HISTORIC FUEL OIL RELEASE IN WEATHERED BEDROCK

(Shale Formation)

The Bio-Enhance ISBR is an extension of the highly successful Bio-Trap® passive microbial sampler. Deployed in groundwater monitoring wells, Bio-Traps have been used for many years all over the world to provide converging lines of evidence to evaluate bioremediation as a treatment mechanism and direct site management activities.

The Bio-Sep® beads (below) within the Bio-Trap sampler have been shown to be rapidly colonized with high densities of indigenous microorganisms, which are released into groundwater when the carrying capacity of the beads is reached. Thus, the beads can act as a continuous source of degraders for release in the aquifer environment.  These properties combine to make Bio-Sep an ideal medium for an in situ biotreatment system (Bio-Enhance ISBR) where indigenous bacteria with biodegradation capabilities are concentrated for treatment and transported away from the wellbore area and into the aquifer matrix.

Background 

A fuel oil release occurred beneath a residential structure. Soil excavation was not feasible, as structural supports could not be installed due to the shallow fractured bedrock and unique construction of the house.

An aerobic in-situ bioreactor (ISBR) system was deployed in a fractured shale aquifer impacted by the release. The ISBR was installed in an existing two-inch monitoring well (BR1), with four additional 1-inch monitoring wells (MW1–MW4) installed down-gradient. Groundwater flow was greatly influenced by a sump and associated pump located 10 ft away where approximately 6,000 gal of groundwater was removed during the course of the incubation of the ISBR. A site map is shown below.

To monitor monthly progress, Bio-Trap samplers were incubated in the ISBR well and the down-gradient monitoring wells.  Data from this field study demonstrated that the operation of the ISBR resulted in an increased concentration of microbial degraders as well as increased expression of functional genes associated with aerobic hydrocarbon degradation.

Bio-Traps were analyzed for both DNA, and RNA. Detecting DNA genes involved in biodegradation indicates that microorganisms are present. However, detecting the target functional gene in messenger RNA (mRNA) indicates that the functional gene is actually being transcribed and translated for enzyme production. In other words, while DNA analysis represents the microbial community’s genetic potential for biodegradation, mRNA analysis indicates the actual expression of the functional gene and represents biodegradative activity.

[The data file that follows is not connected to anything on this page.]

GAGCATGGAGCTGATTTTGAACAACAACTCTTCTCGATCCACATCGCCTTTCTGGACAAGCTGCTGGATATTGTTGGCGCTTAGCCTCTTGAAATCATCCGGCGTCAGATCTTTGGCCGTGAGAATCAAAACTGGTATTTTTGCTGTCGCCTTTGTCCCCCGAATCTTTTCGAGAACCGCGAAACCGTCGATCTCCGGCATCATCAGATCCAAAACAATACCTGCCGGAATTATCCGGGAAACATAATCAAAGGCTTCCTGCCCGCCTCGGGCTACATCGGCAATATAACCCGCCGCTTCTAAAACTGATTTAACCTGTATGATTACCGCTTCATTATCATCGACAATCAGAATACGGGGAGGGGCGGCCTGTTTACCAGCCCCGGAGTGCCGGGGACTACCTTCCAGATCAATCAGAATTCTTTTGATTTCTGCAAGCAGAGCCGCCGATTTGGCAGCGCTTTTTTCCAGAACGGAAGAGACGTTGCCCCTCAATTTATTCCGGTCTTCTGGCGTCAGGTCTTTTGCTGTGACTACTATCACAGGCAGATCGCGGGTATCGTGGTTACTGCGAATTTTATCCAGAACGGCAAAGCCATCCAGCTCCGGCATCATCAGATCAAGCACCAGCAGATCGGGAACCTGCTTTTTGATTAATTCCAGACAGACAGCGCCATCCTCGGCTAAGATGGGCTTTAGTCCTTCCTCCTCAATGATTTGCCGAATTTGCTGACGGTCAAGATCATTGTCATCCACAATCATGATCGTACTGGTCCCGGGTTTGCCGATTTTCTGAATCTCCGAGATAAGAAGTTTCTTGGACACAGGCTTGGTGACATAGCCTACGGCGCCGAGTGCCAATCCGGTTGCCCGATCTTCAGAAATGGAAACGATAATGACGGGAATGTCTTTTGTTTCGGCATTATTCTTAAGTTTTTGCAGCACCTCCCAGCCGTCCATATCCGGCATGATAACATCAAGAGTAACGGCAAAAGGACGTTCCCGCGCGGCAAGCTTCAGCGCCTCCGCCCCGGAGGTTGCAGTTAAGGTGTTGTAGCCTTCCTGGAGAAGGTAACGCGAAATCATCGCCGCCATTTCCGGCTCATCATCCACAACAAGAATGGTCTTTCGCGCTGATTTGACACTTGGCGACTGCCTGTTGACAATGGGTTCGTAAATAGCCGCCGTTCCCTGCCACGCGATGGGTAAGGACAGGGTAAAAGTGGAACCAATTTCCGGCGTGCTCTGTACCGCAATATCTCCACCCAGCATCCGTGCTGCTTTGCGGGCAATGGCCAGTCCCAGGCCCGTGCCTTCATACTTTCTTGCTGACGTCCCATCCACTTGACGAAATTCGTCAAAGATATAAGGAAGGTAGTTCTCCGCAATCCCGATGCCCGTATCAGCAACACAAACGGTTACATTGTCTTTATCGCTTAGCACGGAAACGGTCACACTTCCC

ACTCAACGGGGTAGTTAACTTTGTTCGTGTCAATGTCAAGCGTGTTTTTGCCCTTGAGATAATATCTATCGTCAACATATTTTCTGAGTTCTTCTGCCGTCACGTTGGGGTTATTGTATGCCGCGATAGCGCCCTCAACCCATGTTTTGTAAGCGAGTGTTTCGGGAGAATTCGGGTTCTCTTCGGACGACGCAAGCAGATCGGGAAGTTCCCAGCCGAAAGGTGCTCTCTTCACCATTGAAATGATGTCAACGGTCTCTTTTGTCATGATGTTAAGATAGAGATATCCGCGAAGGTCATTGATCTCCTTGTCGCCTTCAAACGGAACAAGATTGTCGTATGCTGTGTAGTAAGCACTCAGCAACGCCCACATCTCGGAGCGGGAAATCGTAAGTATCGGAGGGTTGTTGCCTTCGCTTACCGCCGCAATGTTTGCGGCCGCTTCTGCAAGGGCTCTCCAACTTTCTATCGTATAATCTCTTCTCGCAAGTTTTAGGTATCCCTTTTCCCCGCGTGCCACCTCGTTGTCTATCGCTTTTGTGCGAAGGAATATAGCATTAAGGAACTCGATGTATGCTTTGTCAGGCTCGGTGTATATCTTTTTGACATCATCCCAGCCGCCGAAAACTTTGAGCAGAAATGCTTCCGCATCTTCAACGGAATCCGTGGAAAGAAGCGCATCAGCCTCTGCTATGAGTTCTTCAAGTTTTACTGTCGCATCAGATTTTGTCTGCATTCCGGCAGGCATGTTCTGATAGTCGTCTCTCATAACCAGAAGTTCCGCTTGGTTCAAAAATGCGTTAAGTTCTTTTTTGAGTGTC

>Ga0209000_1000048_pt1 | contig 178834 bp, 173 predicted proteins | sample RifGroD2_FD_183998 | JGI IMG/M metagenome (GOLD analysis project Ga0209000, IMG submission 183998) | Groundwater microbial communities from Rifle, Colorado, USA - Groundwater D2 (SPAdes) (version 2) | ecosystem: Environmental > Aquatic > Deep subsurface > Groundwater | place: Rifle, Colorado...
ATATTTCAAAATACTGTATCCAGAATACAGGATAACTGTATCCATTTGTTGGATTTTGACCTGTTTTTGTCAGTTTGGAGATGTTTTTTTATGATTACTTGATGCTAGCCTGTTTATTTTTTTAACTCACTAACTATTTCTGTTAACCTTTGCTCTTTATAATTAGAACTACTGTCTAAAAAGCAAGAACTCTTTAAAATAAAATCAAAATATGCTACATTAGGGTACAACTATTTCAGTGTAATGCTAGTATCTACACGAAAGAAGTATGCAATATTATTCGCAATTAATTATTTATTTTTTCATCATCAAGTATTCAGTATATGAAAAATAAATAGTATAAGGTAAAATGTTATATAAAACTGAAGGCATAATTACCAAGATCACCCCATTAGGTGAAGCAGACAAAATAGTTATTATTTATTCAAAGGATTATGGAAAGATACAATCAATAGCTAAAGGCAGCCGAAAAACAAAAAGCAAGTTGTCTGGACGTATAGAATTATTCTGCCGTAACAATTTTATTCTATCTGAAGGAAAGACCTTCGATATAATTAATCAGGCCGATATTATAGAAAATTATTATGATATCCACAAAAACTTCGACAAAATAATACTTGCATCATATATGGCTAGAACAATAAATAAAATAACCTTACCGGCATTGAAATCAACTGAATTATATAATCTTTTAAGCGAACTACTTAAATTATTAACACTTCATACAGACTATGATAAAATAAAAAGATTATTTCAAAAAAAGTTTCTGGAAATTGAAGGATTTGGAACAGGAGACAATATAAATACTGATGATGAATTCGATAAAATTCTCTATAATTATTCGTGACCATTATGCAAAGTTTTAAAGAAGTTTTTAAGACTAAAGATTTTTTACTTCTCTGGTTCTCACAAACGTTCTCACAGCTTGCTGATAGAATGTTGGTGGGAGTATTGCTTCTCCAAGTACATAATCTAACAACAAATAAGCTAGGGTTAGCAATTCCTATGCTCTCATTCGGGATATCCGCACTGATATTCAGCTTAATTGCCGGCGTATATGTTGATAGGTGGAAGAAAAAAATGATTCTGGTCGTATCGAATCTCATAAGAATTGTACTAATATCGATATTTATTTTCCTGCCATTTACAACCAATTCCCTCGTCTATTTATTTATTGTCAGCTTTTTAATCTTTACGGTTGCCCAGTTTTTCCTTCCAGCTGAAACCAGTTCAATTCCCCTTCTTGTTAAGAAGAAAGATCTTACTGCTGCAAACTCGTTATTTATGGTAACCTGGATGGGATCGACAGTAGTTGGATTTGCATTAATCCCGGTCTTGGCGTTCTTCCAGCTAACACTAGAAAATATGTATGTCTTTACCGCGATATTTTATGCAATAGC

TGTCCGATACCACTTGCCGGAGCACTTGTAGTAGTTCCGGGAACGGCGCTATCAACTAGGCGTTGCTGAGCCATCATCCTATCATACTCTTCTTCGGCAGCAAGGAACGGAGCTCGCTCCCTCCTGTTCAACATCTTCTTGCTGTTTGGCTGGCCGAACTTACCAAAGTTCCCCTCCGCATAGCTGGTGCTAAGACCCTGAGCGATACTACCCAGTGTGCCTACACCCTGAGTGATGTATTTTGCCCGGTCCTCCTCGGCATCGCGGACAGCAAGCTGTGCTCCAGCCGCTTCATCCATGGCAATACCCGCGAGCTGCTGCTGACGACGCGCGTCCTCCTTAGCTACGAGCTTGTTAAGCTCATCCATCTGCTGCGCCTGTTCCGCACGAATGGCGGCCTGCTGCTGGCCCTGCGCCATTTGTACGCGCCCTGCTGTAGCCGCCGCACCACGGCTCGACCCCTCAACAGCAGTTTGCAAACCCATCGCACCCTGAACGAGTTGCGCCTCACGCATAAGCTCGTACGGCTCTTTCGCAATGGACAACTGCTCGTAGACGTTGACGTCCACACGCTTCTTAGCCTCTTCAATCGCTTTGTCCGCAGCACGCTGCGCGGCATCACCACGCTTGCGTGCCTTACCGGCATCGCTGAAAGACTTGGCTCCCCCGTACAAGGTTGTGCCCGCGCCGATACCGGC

Site map. The ISBR was installed in BR1. Downgradient wells MW1, MW2, MW3 and MW4 were monitored to determine the ISBR's radius of influence.

Site map. The ISBR was installed in BR1. Downgradient wells MW1, MW2, MW3 and MW4 were monitored to determine the ISBR's radius of influence.

Messenger RNA (mRNA) was extracted from all Bio-Trap samplers to be analyzed for total eubacteria (EBAC) and functional genes associated with aerobic hydrocarbon degradation, phenol hydroxylase (PHE) and naphthalene dioxygenase (NAH).

Background contaminant concentrations were measured 123 days before the ISBR was fully operational, and additional groundwater samples were collected on three occasions during the operation of the ISBR, on Days 36, 78, and 251.

Results

Changes in the microbial community in response to treatment were observed in both the ISBR well and the monitoring wells, confirming the effects of the ISBR system had spread beyond the immediate wellbore area.

Results of mRNA analysis of Bio-Traps are shown to the right. The vertical line indicates the start of operation of the complete ISBR system. Prior to this time the ISBR did not contain any Bio-Sep in the packed-bed section although the reactor did receive air sparging and/or air sparging plus nutrient addition.

In addition to the increase in microbial activity and expression of genes linked to aerobic hydrocarbon biodegradation, significant decrease in hydrocarbon concentrations were observed in BR1. Following initial stimulation, growth of hydrocarbon degraders became limited by the availability of hydrocarbon as a carbon and energy source. The only hydrocarbon available for degraders in the BR1 wellbore area was that carried in by groundwater or diffusion.

CONCLUSIONS

Installation and operation of the Bio-Enhance aerobic ISBR resulted in stimulation of aerobic hydrocarbon bio degradation as indicated by a concurrent decrease in concentrations of BTEX and naphthalenes in groundwater and an increase in expression of genes associated with aerobic hydrocarbon biodegradation. 

This degree of stimulation was not produced by air sparging and nutrient addition alone and required the presence of Bio-Sep beads in the ISBR to serve as a reservoir and source of hydrocarbon degraders released into the aquifer.

The stimulation aerobic hydrocarbon bio degradation was not confined to the well housing the ISBR but was evident in downgradient monitoring wells within 30 days of operation of the complete ISBR system.  Therefore, the effect of the ISBR is not confined to the installation well of the ISBR exerts a positive effect on biodegradation downgradient.